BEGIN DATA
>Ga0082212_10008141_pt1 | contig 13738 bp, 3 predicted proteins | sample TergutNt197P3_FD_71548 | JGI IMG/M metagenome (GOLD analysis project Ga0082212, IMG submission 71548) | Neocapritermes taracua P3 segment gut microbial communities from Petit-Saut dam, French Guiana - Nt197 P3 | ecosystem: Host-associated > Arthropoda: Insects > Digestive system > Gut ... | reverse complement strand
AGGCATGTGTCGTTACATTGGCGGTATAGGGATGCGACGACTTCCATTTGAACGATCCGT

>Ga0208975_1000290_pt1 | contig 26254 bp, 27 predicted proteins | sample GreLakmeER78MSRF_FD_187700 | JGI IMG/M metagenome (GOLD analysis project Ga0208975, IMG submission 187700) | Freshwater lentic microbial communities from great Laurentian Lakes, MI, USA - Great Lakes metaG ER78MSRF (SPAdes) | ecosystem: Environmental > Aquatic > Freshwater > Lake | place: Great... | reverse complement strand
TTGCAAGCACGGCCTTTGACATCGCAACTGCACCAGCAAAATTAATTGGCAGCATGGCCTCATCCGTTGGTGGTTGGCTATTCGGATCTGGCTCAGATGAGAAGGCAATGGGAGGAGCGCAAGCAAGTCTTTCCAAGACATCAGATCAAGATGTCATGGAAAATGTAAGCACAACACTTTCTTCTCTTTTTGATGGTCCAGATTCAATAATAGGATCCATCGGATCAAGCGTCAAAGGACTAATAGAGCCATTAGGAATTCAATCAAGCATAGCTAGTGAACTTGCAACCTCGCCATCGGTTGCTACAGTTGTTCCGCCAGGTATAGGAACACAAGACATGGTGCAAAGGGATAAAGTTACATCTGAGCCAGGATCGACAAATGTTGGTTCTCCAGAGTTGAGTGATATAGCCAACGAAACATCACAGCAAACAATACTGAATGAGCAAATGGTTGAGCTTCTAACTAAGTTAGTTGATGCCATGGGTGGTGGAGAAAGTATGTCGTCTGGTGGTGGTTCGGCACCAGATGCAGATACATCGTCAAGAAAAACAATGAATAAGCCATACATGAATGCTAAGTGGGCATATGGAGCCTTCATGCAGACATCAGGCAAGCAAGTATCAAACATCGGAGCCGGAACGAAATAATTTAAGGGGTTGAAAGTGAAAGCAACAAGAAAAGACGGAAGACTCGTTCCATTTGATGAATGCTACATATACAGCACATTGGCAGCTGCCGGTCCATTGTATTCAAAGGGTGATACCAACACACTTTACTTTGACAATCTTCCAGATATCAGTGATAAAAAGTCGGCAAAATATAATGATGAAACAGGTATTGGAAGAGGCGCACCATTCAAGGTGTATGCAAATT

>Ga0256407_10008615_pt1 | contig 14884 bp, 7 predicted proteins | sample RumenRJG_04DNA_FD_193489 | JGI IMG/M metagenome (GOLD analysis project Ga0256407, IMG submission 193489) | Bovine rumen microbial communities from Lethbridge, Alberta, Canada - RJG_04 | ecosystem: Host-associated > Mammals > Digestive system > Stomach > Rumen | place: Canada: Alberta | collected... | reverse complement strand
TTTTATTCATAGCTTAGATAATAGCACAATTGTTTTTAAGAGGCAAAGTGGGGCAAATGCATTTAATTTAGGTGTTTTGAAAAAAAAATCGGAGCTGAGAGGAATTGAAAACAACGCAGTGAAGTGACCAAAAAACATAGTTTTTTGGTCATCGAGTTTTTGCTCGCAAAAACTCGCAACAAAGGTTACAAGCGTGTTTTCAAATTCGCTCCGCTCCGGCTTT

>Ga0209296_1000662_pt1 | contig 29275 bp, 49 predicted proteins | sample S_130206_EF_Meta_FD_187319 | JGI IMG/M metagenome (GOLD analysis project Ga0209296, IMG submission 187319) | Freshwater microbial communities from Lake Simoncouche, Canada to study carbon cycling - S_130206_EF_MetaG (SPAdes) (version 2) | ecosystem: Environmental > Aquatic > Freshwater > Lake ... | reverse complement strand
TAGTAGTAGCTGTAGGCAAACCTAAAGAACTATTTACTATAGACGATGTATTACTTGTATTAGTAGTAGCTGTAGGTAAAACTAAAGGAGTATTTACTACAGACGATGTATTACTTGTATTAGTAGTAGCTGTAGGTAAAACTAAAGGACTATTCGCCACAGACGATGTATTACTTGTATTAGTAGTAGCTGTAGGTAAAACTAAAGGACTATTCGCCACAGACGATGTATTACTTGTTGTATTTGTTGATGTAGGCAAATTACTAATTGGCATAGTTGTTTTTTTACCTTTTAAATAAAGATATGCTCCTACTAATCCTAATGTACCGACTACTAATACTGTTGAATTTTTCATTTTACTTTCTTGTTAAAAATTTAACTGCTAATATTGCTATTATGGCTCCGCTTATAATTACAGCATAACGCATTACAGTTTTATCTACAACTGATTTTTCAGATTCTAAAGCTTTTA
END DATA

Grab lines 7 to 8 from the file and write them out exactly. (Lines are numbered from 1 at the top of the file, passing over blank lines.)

>Ga0209296_1000662_pt1 | contig 29275 bp, 49 predicted proteins | sample S_130206_EF_Meta_FD_187319 | JGI IMG/M metagenome (GOLD analysis project Ga0209296, IMG submission 187319) | Freshwater microbial communities from Lake Simoncouche, Canada to study carbon cycling - S_130206_EF_MetaG (SPAdes) (version 2) | ecosystem: Environmental > Aquatic > Freshwater > Lake ... | reverse complement strand
TAGTAGTAGCTGTAGGCAAACCTAAAGAACTATTTACTATAGACGATGTATTACTTGTATTAGTAGTAGCTGTAGGTAAAACTAAAGGAGTATTTACTACAGACGATGTATTACTTGTATTAGTAGTAGCTGTAGGTAAAACTAAAGGACTATTCGCCACAGACGATGTATTACTTGTATTAGTAGTAGCTGTAGGTAAAACTAAAGGACTATTCGCCACAGACGATGTATTACTTGTTGTATTTGTTGATGTAGGCAAATTACTAATTGGCATAGTTGTTTTTTTACCTTTTAAATAAAGATATGCTCCTACTAATCCTAATGTACCGACTACTAATACTGTTGAATTTTTCATTTTACTTTCTTGTTAAAAATTTAACTGCTAATATTGCTATTATGGCTCCGCTTATAATTACAGCATAACGCATTACAGTTTTATCTACAACTGATTTTTCAGATTCTAAAGCTTTTA